"I don't think of myself as gifted," said Fraser.
Yet, without a doubt, he is. Fraser's mastery of lifelike detail is such that one might be tempted to take a fingernail to a piece of tape on a painting, for example, to see whether the tape is real or rendered in oil.
The Gates Family Foundation Curator of Painting and Sculpture at the Denver Art Museum, Timothy Standring has kept an eye on Fraser's paintings for the past 20 years. He also authored an essay in Fraser's book.
“I’ve marveled at his ability to tell visual stories and to create visual conundrums with such incredible precision and clarity,” Standring said. “He’s a cut above.”
Fraser’s visual stories include variations on themes. Subject matter ranges from iconic objects such as Hershey kisses and goldfish crackers, rubber ducks, smoke bombs, matchsticks, skulls, butterflies, seashells.
But Fraser’s paintings depict a strange world. Sheet music gets folded into paper airplanes. Arrows pierce battered running shoes. Golf tees hold eyeballs. Dead frogs are served on saltines. Bandaids mend pears. A watermelon wears a pineapple crown. And citrus fruits dangle spiraling peels.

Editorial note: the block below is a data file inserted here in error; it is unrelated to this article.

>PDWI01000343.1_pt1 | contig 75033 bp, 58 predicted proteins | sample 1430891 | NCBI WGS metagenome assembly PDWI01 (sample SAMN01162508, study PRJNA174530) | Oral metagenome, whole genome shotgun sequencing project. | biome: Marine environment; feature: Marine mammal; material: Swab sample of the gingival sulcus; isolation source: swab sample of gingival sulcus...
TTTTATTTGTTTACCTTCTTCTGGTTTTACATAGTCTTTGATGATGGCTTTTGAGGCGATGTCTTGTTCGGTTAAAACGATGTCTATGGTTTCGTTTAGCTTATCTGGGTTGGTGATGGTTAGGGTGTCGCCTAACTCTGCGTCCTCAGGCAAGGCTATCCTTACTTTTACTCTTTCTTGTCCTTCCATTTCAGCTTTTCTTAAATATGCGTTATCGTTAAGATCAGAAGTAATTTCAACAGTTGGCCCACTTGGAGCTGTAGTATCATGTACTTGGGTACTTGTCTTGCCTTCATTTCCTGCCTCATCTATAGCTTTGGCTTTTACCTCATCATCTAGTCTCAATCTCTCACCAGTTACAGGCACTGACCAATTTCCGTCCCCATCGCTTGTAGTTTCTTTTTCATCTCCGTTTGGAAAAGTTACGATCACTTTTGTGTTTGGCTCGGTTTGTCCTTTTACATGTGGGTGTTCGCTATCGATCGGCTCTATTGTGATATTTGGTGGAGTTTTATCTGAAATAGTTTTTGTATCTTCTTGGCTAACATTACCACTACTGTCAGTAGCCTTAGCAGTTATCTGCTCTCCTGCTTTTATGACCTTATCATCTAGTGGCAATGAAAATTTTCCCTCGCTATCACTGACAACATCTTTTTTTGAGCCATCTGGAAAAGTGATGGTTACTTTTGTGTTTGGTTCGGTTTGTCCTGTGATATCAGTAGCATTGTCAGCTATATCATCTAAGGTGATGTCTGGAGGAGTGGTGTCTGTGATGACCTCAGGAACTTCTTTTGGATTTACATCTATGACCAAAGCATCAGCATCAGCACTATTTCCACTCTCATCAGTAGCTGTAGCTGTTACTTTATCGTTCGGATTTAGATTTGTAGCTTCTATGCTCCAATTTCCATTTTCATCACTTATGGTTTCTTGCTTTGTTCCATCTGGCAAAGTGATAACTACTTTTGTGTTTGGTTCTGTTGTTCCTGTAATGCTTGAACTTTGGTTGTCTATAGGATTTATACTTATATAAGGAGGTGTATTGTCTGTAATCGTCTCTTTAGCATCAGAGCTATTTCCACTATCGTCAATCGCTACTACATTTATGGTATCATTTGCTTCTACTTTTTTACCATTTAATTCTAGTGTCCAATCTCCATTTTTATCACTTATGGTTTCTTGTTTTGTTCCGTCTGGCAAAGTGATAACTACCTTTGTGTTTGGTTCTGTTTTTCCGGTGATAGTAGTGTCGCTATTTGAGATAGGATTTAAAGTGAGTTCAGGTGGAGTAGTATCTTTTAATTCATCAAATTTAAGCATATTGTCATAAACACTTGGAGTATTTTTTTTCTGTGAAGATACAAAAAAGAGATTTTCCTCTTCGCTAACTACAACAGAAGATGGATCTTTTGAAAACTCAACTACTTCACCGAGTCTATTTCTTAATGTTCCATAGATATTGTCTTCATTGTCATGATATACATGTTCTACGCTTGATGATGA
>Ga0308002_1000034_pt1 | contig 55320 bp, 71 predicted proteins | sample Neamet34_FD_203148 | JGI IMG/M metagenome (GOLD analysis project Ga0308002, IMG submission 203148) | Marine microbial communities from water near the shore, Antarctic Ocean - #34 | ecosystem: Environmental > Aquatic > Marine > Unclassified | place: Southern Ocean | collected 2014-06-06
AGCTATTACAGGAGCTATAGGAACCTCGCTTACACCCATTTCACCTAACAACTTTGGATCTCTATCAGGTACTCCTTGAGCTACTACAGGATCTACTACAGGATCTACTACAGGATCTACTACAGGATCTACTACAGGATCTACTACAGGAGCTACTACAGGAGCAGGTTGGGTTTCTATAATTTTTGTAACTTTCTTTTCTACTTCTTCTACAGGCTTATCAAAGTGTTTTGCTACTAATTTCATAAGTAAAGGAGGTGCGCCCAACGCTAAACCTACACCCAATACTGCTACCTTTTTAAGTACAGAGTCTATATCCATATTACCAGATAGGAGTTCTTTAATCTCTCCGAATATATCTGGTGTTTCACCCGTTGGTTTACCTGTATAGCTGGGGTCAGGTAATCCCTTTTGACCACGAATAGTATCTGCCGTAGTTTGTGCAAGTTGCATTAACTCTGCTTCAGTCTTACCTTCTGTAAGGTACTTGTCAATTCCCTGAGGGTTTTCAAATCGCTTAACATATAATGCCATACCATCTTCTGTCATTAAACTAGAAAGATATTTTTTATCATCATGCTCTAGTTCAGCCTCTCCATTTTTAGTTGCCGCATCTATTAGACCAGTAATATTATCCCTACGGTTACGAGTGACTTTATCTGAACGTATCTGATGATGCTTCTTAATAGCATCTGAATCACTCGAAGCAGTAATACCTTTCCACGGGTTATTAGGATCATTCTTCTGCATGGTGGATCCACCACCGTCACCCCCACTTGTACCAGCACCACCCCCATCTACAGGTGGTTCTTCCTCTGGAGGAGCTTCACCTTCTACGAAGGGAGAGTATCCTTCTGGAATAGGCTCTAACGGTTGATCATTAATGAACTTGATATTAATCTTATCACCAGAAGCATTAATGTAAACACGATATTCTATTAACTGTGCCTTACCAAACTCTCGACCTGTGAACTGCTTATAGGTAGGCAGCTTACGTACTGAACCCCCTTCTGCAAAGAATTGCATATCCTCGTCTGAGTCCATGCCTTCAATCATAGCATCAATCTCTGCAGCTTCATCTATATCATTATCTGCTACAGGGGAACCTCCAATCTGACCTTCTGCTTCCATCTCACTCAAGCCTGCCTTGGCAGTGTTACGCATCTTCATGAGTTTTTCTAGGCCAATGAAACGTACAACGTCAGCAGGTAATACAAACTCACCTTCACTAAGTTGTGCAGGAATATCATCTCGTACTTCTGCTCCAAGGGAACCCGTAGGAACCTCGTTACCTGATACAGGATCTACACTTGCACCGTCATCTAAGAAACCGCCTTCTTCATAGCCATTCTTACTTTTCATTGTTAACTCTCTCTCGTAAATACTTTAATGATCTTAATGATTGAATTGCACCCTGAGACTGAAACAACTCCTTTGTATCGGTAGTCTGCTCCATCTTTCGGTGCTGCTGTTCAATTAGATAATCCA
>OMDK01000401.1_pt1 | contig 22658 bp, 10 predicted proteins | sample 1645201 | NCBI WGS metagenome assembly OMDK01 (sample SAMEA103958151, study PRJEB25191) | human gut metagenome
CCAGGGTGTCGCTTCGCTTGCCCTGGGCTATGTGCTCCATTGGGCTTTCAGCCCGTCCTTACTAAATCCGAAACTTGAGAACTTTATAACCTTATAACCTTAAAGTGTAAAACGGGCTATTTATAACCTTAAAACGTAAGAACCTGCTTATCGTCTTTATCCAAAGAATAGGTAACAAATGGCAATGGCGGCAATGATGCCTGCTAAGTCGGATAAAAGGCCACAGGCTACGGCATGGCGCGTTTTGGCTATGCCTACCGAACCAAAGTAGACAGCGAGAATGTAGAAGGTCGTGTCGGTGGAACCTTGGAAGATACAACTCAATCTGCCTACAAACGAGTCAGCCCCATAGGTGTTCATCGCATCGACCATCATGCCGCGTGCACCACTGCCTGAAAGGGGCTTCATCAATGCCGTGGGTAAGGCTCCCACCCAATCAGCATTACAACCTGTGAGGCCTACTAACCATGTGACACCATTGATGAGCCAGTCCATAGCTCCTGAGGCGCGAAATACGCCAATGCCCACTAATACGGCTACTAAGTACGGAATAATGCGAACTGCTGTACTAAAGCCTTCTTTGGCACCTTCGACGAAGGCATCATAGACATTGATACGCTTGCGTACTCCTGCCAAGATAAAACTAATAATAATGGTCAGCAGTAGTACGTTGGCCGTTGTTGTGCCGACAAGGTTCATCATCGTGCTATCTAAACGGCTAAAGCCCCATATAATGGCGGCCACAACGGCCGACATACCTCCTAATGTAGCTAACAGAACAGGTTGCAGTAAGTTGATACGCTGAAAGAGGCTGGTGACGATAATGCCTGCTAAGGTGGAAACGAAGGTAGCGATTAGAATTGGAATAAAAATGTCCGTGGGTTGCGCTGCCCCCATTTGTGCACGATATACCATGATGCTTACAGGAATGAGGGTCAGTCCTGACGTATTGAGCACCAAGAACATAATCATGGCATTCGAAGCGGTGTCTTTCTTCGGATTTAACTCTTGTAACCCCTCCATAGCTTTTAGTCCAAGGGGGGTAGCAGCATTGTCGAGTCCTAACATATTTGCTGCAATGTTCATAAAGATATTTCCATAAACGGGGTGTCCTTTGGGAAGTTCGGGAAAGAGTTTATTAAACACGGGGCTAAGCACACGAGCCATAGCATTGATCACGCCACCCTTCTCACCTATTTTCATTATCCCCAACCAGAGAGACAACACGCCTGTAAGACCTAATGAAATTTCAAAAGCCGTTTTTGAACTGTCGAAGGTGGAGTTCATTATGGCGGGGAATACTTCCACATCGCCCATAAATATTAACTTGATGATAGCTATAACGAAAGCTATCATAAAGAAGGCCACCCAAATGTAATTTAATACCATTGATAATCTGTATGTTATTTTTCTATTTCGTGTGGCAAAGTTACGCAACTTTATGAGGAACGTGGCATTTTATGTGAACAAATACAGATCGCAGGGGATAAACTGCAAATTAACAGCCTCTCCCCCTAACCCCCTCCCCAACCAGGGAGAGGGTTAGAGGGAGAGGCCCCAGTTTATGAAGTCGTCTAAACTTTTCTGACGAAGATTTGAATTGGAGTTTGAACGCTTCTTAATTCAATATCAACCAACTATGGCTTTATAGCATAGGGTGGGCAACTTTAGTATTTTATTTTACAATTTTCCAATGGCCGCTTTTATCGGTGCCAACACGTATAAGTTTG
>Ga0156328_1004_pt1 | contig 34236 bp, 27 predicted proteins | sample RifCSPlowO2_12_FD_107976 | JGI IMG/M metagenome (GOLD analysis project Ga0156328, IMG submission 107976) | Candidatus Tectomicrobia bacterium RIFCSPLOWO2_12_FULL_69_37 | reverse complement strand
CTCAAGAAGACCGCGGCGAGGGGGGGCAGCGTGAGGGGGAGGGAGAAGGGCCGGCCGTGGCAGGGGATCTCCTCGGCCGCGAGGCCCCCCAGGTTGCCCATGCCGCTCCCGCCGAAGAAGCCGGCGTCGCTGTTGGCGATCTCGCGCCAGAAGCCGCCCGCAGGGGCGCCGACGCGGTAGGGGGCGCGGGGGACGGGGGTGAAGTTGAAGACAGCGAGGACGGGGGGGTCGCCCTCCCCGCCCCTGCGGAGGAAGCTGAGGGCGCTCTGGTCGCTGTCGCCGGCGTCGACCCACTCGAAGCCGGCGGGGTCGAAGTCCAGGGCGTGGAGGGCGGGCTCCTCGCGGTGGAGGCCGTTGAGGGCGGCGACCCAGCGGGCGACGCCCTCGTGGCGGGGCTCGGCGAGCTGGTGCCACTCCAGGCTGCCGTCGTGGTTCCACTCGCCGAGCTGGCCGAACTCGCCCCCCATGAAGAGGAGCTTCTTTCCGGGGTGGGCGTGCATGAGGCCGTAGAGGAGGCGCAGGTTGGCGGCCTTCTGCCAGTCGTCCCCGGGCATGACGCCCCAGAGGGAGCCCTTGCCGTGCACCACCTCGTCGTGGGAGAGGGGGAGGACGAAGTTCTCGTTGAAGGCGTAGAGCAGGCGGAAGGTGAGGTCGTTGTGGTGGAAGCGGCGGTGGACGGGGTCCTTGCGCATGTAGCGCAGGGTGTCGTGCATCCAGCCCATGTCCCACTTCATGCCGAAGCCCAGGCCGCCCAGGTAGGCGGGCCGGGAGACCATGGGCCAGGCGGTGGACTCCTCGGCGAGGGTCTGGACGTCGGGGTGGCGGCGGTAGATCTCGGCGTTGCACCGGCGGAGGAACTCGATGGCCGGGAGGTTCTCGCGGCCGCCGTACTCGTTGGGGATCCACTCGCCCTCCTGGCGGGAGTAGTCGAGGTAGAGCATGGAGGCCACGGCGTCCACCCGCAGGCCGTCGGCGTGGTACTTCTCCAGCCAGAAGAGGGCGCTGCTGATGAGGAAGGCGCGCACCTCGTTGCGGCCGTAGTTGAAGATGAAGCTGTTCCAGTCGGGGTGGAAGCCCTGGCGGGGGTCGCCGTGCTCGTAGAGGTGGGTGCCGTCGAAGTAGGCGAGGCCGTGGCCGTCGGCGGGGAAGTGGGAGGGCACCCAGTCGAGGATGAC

“They’re visual rebuses, puzzling. You wonder, ‘What mind came up with this?’ But even though his story is a riddle difficult to understand completely, he doesn’t make it ambiguous. The poetry he’s communicating is quite clear,” Standring said. "He's not a surrealist and not a realist. He's Scott Fraser."
"Everything rests on drawing skill. Without it, my work wouldn't come off as well," said Fraser, who executes numerous sketches before each painting.
Fraser currently is selecting paintings for Raven Gallery in Aspen. He's setting aside works for an autumn exhibit 2018 at Jenkins Johnson Gallery in San Francisco, which has represented him for more than 20 years.
"I work way out," Fraser said, referring to his schedule.
Fraser has honed his talent for 40 years, driven by subject matter and composition.
At the time of the interview, Fraser was working on a commission. A longtime collector approached Fraser and Daniel Sprick—Fraser's friend and painting peer—to create still-lifes with wine, chocolate, and a famous landscape.